Foamy oil flow is believed to be an important factor in providing higher than expected primary recovery factors in Canadian heavy oil reservoirs exploited with the cold heavy oil production (CHOP) technology. It is widely accepted that, under field conditions used in CHOP, the gas released from solution starts to flow while remaining dispersed in oil. However, our understanding of the events that occur between the nucleation of gas bubbles and the start of dispersed gas flow is incomplete. The objective of this work was to examine these events using a variety of experimental tools including an etched glass micro-model, Magnetic Resonance Imaging (MRI) and depletion tests in long sand-packs.

An etched glass micro-model was used to visually examine the formation of gas bubbles when pressure is reduced and gas starts coming out of solution. These tests showed that the gas release does not always start in the part where the pressure would be expected to be lower, i.e. near the production end.

A special MRI apparatus was used for in-situ measurement of the gas saturation along the length of a core, during a depletion test, in which one end of the core was open to flow, while the other end remained closed. Two comparative tests were carried out with a viscous heavy crude oil and a mineral oil of low viscosity, using the same porous medium and same pressure decline rate. A comparison of the results for these two systems showed that unlike the non-foamy system, in the foamy heavy oil test, the first bubbles appeared near the closed end and the intensity of gas release slightly decreased from closed end towards the production end.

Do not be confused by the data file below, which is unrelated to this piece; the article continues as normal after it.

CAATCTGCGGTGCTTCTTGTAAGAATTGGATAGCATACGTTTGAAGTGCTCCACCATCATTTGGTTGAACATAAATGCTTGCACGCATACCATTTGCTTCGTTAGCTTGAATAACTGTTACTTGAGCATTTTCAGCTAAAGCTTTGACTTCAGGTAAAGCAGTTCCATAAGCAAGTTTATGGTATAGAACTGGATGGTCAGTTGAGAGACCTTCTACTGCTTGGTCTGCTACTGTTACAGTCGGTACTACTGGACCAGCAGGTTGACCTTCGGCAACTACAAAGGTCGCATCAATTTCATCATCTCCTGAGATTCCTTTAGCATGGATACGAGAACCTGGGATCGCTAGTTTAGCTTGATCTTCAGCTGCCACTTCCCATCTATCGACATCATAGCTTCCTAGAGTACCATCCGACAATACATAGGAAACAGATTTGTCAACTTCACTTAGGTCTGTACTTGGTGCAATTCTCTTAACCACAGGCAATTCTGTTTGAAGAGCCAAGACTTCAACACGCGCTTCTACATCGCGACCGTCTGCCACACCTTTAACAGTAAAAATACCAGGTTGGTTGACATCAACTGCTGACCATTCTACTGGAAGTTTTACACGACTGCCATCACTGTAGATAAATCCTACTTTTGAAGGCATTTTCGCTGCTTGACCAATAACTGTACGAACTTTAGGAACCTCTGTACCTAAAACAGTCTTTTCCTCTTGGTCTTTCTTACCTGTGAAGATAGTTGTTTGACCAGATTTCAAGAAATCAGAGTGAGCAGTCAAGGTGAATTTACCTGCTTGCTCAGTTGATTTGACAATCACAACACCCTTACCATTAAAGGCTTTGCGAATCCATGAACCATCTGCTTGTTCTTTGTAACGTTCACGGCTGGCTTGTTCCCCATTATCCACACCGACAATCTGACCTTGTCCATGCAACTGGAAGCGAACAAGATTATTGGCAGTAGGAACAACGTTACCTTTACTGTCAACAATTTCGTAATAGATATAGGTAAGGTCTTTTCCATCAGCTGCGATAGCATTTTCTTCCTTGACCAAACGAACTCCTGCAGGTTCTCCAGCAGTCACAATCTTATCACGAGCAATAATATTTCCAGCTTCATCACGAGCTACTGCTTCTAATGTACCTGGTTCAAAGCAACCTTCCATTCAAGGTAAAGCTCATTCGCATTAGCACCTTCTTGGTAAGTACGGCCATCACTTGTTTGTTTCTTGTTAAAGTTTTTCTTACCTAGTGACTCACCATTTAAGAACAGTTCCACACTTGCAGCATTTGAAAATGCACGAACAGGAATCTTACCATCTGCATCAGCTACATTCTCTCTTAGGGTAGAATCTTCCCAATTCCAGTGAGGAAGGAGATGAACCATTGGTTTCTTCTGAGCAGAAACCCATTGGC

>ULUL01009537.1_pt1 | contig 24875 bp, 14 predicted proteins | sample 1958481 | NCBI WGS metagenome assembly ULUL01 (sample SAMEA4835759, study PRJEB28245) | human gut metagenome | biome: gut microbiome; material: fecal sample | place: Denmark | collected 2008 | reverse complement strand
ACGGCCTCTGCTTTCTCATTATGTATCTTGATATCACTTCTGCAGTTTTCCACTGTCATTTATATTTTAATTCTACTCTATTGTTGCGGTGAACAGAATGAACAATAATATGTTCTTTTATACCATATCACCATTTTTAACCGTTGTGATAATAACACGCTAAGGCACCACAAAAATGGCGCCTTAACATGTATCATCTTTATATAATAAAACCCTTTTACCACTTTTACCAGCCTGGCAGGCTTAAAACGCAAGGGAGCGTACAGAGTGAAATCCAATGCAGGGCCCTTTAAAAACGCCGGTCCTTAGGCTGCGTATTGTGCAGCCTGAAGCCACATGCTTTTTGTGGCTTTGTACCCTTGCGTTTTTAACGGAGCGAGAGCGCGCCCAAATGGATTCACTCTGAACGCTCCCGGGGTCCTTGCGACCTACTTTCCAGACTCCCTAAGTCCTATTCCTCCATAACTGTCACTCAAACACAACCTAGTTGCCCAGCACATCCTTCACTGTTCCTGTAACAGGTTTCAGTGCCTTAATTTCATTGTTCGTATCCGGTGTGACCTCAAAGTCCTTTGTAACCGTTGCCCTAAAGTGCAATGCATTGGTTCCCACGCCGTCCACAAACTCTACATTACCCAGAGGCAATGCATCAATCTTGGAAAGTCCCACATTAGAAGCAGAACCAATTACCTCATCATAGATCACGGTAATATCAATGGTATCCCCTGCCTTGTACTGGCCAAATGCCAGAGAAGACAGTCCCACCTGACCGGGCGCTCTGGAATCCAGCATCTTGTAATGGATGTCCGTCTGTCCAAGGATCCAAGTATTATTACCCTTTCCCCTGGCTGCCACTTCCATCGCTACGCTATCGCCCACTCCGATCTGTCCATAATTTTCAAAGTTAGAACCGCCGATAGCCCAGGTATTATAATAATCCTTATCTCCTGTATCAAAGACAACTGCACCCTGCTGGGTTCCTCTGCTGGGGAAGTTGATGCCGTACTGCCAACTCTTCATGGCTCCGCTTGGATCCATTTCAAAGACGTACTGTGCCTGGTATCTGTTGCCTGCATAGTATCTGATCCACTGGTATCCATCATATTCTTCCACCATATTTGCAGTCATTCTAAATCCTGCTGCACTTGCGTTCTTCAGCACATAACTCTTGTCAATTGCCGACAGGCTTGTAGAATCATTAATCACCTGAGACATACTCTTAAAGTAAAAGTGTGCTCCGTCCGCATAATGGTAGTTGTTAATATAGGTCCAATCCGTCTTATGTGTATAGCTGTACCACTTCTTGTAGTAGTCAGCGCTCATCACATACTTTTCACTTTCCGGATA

The initial pressure response of a 2-meter long sandpack to fast depletion was measured at several different locations in the sand-pack. The recorded pressures show a rapid decline in pressure followed by a substantial bounce back. Three different oils were used in this work and the results are discussed in the light of information obtained from the micromodel tests and the MRI tests.


Several recent papers have noted that often the solution gas drive process operates differently in heavy oil reservoirs compared to the conventional oil systems(1–5). This is specially true in Canadian heavy oil reservoirs when the so-called cold heavy oil production (CHOP) process, which involves production of substantial volume of sand with the oil is used. Both the oil production rate and the oil recovery factor are much higher when the sand is produced into the wells and transported to surface with the oil. Oil production rates have been reported to be more than ten times the flow rate predicted by Darcy's law and the projected recovery factors are two to three times higher than what would be predicted by the conventional solution gas drive theory(6). It is believed that the sand production increases the fluid mobility in the near well zone by increasing the permeability in the affected zone(7).

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